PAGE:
Monday, 30 May 2011

BASIC VFP and a decision on OpenGL

The re-write of TAG as TAG32 continues.   Having completed a load of code relating to the structure of everything, we move on to the 3D library.    There are two options on the table:
1) Write a new version of the TAG calculation and rendering code based on VFPv3 and SIMD.   This will bring maximum performance.   All the various methods would be exposed through the TAG32 SWI calls.  This method fits with the RISC OS legacy in that there is assembler code at the core of the operating system.  The down-side is a lack of standards implementation, making it RISC OS only code.   That said the Windows/Airplay version of TAG wouldn't require this code, so it's not necessarily that much of a limitation.

2) Use OpenGL as the 3D library.  This requires reviving the port of Mesa, and may open up hardware acceleration in the future. While this is an attractive option in many ways, the problem is a lack of performance.   In order to squeeze high quality 3D graphics in a higher resolutions and colour depths out of the Cortex A8 it is essential to optimise the code.  The Mesa code from the old RISC OS port is C code full of floating point and non-optimised functions and methods.

For now I've started work on adding VFPv3 and SIMD into the BASIC assembler.   The ARM 'ARM' manual is a bit tricky to read, but after a couple of days of studying I now understand VFPv3 and at least some of the ideas behind SIMD.

The first version is a BASIC library which implements FNvfp("instruction") to assemble the instruction.  All of the logic is based on lookup tables and a small amount of string processing code so it can be incorporated into the BASIC source in assembler at a later date.    It uses EVAL so that expressions can be used with variables as with other instructions.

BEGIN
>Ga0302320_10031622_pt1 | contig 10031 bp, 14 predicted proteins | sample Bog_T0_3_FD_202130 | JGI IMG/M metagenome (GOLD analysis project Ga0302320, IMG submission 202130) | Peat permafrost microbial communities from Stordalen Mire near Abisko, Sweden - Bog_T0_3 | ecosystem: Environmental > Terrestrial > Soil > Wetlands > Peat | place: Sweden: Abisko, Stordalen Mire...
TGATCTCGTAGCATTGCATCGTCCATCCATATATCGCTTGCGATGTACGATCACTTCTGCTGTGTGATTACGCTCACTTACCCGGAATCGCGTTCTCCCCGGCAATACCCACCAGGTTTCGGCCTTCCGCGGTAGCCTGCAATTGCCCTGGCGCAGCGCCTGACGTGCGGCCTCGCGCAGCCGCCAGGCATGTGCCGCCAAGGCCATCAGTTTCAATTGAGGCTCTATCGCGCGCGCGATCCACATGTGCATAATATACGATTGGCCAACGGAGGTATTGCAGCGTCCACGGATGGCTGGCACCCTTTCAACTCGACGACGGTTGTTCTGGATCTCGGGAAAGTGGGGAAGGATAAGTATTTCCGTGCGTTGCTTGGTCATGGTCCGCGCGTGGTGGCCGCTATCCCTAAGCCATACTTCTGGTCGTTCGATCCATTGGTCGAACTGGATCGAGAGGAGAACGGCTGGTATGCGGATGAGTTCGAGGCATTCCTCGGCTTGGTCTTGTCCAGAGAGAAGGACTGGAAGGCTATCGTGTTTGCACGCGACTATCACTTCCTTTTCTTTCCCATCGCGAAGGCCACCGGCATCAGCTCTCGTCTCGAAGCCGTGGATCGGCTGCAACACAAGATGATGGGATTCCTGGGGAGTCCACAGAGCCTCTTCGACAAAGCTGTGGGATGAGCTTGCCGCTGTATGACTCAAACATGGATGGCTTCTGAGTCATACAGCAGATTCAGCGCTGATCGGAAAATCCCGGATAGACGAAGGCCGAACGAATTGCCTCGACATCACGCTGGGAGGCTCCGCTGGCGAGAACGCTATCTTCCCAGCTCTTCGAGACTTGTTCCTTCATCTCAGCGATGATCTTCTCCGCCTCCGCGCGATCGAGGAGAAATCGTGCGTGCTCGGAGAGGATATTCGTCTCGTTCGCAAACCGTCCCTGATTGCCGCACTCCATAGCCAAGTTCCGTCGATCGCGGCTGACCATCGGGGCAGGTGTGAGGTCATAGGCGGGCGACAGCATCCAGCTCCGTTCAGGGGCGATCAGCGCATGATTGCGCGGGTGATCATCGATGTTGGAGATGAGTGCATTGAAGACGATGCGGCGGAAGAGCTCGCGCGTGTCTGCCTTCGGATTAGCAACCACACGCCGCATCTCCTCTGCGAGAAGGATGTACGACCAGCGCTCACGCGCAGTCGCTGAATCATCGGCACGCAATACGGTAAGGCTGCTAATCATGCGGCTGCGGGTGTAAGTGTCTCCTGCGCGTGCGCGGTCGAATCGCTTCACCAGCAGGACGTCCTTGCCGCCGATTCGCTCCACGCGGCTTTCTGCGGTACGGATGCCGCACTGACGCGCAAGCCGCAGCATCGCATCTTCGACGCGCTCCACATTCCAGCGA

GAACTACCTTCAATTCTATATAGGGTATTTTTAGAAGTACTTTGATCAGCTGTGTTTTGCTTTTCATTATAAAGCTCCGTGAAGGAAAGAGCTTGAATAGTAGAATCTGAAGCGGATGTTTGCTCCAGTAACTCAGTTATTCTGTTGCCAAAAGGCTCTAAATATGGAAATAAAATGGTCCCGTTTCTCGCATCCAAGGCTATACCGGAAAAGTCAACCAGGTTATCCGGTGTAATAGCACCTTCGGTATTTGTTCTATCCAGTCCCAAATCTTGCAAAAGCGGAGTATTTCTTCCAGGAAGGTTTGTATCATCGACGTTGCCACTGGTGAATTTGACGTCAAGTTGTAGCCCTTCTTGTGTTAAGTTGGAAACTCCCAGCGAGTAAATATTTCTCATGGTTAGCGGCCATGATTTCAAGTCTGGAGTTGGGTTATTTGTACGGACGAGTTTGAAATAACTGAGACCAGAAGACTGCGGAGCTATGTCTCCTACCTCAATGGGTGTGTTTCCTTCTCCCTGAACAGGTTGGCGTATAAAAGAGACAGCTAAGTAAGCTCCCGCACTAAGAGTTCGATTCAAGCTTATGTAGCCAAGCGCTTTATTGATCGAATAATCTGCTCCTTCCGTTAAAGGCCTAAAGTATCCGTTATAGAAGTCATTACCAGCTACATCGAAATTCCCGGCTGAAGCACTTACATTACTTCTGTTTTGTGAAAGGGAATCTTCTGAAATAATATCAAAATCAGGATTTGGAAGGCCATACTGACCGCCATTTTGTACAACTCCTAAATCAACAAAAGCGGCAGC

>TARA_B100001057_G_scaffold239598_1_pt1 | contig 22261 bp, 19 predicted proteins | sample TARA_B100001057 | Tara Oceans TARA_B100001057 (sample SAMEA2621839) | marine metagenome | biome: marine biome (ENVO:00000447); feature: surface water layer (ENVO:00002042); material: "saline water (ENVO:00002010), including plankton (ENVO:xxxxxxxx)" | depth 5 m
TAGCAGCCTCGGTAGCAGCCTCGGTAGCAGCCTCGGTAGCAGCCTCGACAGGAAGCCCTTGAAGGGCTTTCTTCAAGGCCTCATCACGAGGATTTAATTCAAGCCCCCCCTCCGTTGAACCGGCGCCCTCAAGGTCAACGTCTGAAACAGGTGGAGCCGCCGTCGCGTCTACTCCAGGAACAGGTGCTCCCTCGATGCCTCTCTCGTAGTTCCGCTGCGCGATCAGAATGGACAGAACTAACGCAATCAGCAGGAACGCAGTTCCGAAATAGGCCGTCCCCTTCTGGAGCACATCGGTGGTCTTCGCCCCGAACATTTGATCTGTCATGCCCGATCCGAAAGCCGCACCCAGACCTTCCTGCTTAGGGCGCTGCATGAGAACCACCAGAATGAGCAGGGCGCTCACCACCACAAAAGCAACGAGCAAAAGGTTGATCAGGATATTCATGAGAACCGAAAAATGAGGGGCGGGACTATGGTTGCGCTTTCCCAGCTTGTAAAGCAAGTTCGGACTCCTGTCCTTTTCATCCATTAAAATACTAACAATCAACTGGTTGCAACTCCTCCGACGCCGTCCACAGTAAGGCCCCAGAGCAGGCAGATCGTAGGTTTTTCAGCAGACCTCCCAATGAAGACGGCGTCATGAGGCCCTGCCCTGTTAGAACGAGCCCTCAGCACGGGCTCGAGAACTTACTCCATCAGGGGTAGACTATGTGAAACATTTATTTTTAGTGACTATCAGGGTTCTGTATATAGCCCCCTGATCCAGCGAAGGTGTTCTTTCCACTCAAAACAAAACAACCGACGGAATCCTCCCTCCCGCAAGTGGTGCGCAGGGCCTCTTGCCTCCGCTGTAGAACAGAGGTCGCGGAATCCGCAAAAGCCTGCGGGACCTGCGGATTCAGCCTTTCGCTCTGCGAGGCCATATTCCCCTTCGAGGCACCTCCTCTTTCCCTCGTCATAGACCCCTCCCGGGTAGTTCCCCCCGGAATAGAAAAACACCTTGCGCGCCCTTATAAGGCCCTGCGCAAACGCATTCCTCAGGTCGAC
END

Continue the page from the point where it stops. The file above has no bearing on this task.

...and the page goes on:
So far I've tested VMOV, VCVT, VSQRT, VDIV, and VMRS/VMSR and it works very nicely.

The VFPSupport module in RISC OS 5.17 is used to first make a context and enable VFP/SIMD operation as it's switched off by default.

I hope to put up a getting started with VFPv3 post in due course once I've completed work on the library and carried out some more testing.

Wednesday, 25 May 2011

Threading and TBAFS64

TBA Software is not all about TAG and I've been reading through Forum posts and giving some thought to two areas in particular.   Threading and a 64bit file system.

Pre-emptive multi-tasking

A few people have had a go at implementing threads over the years but all have been an add on, rather than being in the OS code.   To make it work properly I think it has to be in the task control system of RISC OS, and it has to provide backwards compatibility for old code.

A new type of task is needed that is managed by a new process manager that has the common process, thread, local storage and synchronisation objects that are present in other systems such as Win32.   My idea is that a single threaded process would be created to deal with all the co-operative stuff, and communicate with the "new world" through synchronisation objects.  The SWI despatcher would need to understand what is thread safe and what isn't, and block if more than one call is pending to non 'safe' code (from outside the co-op thread).  Modules / SWI calls would need a flag to say they are thread safe.  WIMP poll would glue into the new process management.  Memory protection should be implemented as standard, even if in a basic form, so that thread safe code expects memory protection from the outset.

There is of course a lot more to it technically than this, but I think it important to get a structure in place before more effort is spent on code that ultimately doesn't achieve what is required.


Following a short discussion on the ROOL forums I have drafted a spec for a 64bit version of TBAFS which I've dubbed TBAFS64.   TBAFS is an image file system so requires 64bit enhancements to Fileswitch, Filecore, and ADFS, before it could be implemented.  However it could provide the new disc format that RISC OS needs to handle large disc - the Filecore formats use some quite traditional methods and seem to require quite a large amount of RAM.